‘It’s very risky’: Why the UK’s hotel quarantine could lead to local COVID outbreaks

James Morris
·Senior news reporter, Yahoo News UK
·3-min read
A member of the cleaning staff cleans surfaces as she prepares a room for a guest at the St Giles Hotel, near Heathrow Airport in west London, on February 10, 2021. - The Hotel has offered to become one of England's designated Covid-19 quarantine hotels. Health Secretary Matt Hancock told parliament that British or Irish residents arriving from 33 countries deemed high risk of new variants will have to stay in one of 16 designated hotels in England. Travellers will have to stay in their rooms, have meals delivered to them and pay out their own pocket. (Photo by Ben STANSALL / AFP) (Photo by BEN STANSALL/AFP via Getty Images)
A member of staff cleans surfaces at a hotel near Heathrow. An Australian epidemiologist has warned allowing quarantine hotel guests out of their rooms is 'very risky'. (Ben Stansall/AFP via Getty Images)
  • Australian scientist warns government over allowing quarantine hotel guests to leave their rooms

  • He was speaking after Melbourne went into lockdown following a COVID outbreak thought to be linked to quarantine hotel

  • UK minister appears to dismiss concerns, saying 'gulp of fresh air is reasonable'

  • Visit the Yahoo homepage for more stories

An Australian epidemiologist has warned allowing quarantine hotel guests out of their rooms is “very risky” and could cause local coronavirus outbreaks.

Prof Michael Toole was speaking from Melbourne, Victoria, which has just gone into lockdown after an outbreak of COVID-19 infections thought to be linked to a quarantine hotel.

From Monday, UK and Irish nationals returning to England who have been in one of the government’s 33 “red list” countries over the previous 10 days must isolate for 10 days in a hotel designated by the government.

Non-UK and Irish nationals are banned from entering the UK if they have been in red list countries. Travellers from elsewhere must isolate for 10 days at home.

However, England's quarantine hotel rules are more relaxed than Australia’s system, which doesn't allow people to leave their rooms during the 14-day stay.

Watch: Police and security staff to help enforce hotel quarantines

UK government guidance says one of the “very limited circumstances” in which someone can leave their room is “to exercise but only with special permission from hotel staff or security”. The guidance adds “this is not guaranteed”.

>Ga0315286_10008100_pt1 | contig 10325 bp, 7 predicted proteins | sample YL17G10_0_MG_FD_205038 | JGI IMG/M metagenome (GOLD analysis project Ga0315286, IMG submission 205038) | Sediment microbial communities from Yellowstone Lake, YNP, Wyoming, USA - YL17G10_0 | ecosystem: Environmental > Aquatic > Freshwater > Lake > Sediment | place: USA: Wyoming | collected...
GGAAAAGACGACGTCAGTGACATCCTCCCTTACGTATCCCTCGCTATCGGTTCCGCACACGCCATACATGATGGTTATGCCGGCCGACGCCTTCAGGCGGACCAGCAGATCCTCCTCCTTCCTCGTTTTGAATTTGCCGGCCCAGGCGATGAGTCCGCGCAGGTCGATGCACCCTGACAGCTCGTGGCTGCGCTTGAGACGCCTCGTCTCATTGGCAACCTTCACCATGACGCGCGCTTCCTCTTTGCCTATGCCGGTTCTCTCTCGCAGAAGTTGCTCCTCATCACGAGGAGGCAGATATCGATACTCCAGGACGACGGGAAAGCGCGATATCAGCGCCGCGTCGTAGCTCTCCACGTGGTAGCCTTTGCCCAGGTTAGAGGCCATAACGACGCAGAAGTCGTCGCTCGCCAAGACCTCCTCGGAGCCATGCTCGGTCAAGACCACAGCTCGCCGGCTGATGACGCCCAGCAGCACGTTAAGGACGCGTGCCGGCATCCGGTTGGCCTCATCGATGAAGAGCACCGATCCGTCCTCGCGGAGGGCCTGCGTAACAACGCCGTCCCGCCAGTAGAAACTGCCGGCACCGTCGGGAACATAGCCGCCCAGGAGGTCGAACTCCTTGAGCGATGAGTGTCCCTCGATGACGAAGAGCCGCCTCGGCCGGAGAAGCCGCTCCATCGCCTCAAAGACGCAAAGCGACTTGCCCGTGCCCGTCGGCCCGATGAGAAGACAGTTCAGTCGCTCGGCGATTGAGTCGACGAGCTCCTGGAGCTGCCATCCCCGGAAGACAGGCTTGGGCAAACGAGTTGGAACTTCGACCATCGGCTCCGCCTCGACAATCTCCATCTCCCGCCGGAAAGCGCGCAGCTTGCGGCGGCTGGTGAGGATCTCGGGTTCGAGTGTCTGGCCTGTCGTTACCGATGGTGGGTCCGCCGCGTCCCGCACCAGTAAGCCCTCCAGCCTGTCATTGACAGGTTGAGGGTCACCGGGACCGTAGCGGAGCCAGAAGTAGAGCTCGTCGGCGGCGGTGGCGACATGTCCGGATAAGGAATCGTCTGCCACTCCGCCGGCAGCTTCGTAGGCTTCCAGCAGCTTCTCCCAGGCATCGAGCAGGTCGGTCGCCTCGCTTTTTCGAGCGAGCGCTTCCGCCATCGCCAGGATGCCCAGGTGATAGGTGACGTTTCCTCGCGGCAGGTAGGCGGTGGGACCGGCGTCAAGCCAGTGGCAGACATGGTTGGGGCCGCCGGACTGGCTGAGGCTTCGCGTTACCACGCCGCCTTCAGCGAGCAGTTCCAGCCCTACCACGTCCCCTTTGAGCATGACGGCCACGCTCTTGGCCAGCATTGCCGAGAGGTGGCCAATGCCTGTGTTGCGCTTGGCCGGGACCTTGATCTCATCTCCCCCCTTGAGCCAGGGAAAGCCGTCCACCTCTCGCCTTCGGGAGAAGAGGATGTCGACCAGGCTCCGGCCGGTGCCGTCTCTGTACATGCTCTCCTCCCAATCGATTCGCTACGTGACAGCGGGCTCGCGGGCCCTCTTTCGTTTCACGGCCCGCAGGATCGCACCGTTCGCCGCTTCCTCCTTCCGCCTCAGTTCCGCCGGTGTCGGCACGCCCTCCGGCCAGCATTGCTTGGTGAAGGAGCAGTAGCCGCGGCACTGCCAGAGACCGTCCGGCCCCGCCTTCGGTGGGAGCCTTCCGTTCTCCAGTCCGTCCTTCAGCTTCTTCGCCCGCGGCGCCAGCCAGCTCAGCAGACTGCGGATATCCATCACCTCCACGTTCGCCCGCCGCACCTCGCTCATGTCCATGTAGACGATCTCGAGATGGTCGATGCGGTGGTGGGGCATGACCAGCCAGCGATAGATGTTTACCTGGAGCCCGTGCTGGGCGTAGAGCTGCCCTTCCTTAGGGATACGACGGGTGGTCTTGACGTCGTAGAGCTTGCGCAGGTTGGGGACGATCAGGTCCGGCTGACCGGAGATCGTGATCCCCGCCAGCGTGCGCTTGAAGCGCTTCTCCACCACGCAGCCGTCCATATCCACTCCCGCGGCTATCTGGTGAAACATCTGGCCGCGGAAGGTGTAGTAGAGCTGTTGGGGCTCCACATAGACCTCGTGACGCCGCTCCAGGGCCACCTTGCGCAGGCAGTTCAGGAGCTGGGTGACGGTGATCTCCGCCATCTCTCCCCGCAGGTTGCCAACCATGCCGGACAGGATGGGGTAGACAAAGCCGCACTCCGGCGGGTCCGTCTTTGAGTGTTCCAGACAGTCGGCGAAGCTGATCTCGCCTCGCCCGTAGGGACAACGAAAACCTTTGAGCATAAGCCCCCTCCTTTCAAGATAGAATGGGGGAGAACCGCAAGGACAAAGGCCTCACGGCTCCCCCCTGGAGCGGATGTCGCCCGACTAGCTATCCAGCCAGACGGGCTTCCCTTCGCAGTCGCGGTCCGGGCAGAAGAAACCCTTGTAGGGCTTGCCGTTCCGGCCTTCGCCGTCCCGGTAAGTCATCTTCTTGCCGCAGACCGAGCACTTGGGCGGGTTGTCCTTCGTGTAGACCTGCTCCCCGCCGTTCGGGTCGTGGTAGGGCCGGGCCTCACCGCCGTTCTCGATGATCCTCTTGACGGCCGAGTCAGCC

A Number 10 spokesman also said it will be up to hotel staff to determine when people are allowed out of their rooms. He said: “Travellers must quarantine inside their room for 10 days, they are allowed outside for exercise with permission from hotel staff."

But asked about the prospect of guests leaving their rooms while accompanied by guards on BBC Radio 4’s Today programme on Friday, Prof Toole said: “We’ve learnt that that is a very risky procedure.”

He warned there have been COVID-19 cases in Melbourne where an infected guest opened their room door and “with the positive pressure this kind of fog of virus went out into the corridor, travelled down and infected hotel staff”.

Last week, there was also a small cluster of cases linked to a quarantine hotel in Auckland, New Zealand.

New Zealand, a country famed for its handling of the pandemic – there have been just 1,970 confirmed COVID infections during the entire pandemic – is also a country which allows people in quarantine hotels to "take part in planned outdoor exercise", "in a strictly controlled manner".

When Prof Toole’s concerns were later put to UK Home Office minister Victoria Atkins on the same programme, she appeared to dismiss them.

Atkins said “we have to look at our own measures in our own country”.

“I think allowing someone a gulp of fresh air during a 10-day visit in a hotel, with all the very strict measures that we have... is reasonable.

Read more:

'We reopened too fast': WHO warns European leaders against false sense of security

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"But of course we will keep these measures under review.”

Travellers from countries on the red list can only arrive at one of five airports: Heathrow Airport, Gatwick Airport, London City Airport, Birmingham Airport and Farnborough Airfield.

The online booking portal for the hotel quarantine system – which will cost travellers £1,750 – went down shortly after it was launched on Thursday afternoon, and is not expected to be up and running again until later on Friday.

Watch: What you can and can't do during England's third national lockdown